Looks like book pub'd in 2006, and lectures in 2007-8, so boyz running some of the biggest Internet properties are already moving forward with biz models to implement framework.

What's interesting is: the technocracy is buying the story and continuing to build the "web"; they actually plan to deploy social production; they actually believe it can be successful.

Who's delirious now?
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PostSubject: Re: Marx meets a Networked Society   Fri 12 Mar 2010, 11:42 am

They Live wrote:
Explorer wrote:
I don't know what he means either. The vagueness of his proposal leads me to feel there may be very little of substance actually there once the "proposal" is deciphered (and it SURE DOES need deciphering), as it seems to be mere verbal posturing, designed to impress but insubstantial once it is *tied to reality*, i.e. once these ideas are given their real meaning in words that have a real meaning. I strongly doubt that we can sustain our lives by doing little favors for each other, and charging for them. (!!!) This has NOTHING to do with reality, or our actual and very real needs, such as bread, homes, clothing, etc.!
Looks like book pub'd in 2006, and lectures in 2007-8, so boyz running some of the biggest Internet properties are already moving forward with biz models to implement framework.

What's interesting is: the technocracy is buying the story and continuing to build the "web"; they actually plan to deploy social production; they actually believe it can be successful.

Who's delirious now?

Ok, I'm definitely looking into this.
I have some interesting ideas...but will get back to you on this later.
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PostSubject: Re: Marx meets a Networked Society   Sun 14 Mar 2010, 12:59 pm

Did some research--

This proposal of Benkler's is so vast in scope, covers so broad a range of human activity, yet is still so indeterminate in shape, that I would have to wait to see some practical application before I could assess it. In other words, whether it is a great detriment, pie-in-the-sky or even possibly a boon, still remains to be determined, in my mind. At this point, I think it is too formless to judge.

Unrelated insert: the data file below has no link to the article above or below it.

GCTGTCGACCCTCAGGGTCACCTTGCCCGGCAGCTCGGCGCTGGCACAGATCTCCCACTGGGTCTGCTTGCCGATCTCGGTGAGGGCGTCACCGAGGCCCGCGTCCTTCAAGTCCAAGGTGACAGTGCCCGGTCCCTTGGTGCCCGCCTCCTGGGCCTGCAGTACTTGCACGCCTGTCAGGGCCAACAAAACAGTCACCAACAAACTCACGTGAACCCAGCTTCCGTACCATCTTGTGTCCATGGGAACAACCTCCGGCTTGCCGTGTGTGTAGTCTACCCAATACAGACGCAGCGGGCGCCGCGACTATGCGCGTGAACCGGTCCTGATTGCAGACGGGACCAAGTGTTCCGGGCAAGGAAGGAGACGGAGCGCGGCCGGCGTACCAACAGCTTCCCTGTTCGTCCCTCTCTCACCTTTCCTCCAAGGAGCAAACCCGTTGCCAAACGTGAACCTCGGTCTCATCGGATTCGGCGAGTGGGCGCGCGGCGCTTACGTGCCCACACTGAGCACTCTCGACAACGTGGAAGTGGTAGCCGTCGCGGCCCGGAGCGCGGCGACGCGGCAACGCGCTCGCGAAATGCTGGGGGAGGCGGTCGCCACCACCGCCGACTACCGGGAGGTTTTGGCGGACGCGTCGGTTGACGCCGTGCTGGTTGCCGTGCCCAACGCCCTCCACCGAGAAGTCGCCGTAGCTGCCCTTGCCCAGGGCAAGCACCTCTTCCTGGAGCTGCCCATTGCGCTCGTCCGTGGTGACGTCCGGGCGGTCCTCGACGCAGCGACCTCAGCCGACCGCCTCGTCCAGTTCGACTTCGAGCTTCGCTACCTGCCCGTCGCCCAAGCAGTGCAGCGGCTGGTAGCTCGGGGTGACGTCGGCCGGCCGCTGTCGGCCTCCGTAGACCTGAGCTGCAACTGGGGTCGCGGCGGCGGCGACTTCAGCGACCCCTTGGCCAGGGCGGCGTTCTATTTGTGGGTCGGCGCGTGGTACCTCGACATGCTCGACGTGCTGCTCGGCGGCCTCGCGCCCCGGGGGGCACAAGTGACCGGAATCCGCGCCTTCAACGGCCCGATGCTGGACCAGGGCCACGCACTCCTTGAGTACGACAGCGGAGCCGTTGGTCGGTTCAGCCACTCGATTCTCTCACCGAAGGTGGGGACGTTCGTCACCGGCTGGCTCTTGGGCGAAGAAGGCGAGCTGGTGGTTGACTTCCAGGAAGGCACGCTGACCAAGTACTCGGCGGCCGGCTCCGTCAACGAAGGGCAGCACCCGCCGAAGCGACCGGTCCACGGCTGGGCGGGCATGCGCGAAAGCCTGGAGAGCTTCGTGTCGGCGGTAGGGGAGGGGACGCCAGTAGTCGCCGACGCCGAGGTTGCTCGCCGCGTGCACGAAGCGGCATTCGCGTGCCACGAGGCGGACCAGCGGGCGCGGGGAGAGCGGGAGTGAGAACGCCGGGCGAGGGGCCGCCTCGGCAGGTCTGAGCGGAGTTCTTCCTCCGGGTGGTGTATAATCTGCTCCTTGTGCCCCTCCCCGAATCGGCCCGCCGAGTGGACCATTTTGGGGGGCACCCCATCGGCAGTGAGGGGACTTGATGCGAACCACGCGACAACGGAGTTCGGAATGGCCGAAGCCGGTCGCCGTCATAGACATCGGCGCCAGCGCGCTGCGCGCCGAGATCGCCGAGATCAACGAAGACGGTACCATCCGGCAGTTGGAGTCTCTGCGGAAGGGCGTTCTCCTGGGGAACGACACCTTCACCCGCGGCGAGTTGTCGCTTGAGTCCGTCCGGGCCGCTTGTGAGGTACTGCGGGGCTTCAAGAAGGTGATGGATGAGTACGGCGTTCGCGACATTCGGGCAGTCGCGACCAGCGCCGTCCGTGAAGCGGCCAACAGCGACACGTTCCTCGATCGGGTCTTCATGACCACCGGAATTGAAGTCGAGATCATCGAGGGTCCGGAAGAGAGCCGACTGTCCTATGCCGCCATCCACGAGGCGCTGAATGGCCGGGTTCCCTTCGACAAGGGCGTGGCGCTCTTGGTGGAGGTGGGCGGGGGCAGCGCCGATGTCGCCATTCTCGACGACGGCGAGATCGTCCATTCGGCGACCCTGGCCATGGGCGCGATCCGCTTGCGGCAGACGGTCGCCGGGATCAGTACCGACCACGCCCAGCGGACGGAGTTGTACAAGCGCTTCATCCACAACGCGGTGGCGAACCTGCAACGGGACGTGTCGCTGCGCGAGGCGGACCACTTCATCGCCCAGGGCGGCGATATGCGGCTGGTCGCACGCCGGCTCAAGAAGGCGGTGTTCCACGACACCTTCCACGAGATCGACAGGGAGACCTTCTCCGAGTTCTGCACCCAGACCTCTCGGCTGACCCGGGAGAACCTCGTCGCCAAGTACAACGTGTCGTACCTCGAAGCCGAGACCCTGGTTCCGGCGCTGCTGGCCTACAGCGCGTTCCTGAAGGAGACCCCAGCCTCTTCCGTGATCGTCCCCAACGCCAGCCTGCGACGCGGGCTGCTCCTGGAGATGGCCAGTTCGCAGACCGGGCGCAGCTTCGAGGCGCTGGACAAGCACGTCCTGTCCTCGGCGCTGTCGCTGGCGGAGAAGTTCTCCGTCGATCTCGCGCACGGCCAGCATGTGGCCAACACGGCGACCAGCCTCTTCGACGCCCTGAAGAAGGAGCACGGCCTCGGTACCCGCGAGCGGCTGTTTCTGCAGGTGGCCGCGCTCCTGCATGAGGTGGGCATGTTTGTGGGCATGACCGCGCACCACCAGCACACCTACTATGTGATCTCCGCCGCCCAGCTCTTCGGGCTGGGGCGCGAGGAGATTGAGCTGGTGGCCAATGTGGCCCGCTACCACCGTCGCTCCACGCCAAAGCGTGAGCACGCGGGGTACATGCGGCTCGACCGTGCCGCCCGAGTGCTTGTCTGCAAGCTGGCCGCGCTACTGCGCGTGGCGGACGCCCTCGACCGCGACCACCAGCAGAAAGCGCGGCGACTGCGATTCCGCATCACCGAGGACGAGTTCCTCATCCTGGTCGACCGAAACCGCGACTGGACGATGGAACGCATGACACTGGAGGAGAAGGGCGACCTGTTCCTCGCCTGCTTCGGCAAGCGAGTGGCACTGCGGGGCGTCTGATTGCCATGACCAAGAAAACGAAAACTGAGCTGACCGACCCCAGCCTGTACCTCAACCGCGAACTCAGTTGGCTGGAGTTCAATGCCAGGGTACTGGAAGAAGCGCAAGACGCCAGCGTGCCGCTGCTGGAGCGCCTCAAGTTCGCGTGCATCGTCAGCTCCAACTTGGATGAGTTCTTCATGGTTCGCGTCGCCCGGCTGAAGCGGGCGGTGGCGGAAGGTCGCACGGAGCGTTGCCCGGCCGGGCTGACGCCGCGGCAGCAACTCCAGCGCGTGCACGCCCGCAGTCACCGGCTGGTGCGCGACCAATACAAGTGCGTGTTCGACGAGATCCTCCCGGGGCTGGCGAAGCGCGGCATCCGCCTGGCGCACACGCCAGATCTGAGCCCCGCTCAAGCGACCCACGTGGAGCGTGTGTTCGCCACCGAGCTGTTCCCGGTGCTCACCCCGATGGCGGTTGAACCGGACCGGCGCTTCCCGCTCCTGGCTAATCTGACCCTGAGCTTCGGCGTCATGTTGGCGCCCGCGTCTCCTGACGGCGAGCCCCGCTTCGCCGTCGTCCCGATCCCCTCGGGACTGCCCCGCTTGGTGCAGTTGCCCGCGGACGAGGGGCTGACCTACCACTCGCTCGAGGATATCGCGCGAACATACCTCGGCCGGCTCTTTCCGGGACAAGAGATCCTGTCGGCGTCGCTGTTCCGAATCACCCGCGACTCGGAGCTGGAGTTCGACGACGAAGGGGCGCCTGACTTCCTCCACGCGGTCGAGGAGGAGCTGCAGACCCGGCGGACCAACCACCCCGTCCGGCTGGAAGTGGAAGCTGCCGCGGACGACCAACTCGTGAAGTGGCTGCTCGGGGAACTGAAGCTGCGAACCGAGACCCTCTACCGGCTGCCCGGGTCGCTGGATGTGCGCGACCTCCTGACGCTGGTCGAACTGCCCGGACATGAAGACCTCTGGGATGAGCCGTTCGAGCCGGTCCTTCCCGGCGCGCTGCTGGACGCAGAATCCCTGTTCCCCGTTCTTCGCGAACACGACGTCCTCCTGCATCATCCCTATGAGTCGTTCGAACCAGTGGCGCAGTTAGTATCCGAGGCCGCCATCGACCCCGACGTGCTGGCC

I do believe that 'formlessness' can be dangerous, and should be watched carefully to ensure it doesn't morph into a monstrous Matrix-type reality. THAT would be my biggest concern.

Have you looked into it any further? I do note that it stresses the elimination of Copywright Law, and the voluntary (unpaid) efforts of many, as conditions for its success. Interesting, but I can't put it all together in any sensible way, as yet...the pieces aren't matching up yet.
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PostSubject: Re: Marx meets a Networked Society   Tue 20 Jul 2010, 9:04 pm

C1 wrote:
However, Benkler digs deeper and considers the economic, legal and political ramifications of what happens when there is no intermediary preventing your voice, your code, your video, your pictures or your ideas from riffing on, mashing up, making heads tails or doing it the other way around.
Awe crap, these guys are going to take all of humanity's social interaction and assign an economic value to them, so that they can be exchanged via their financial system, monitored, tracked, taxed and controlled.

This is psychotic!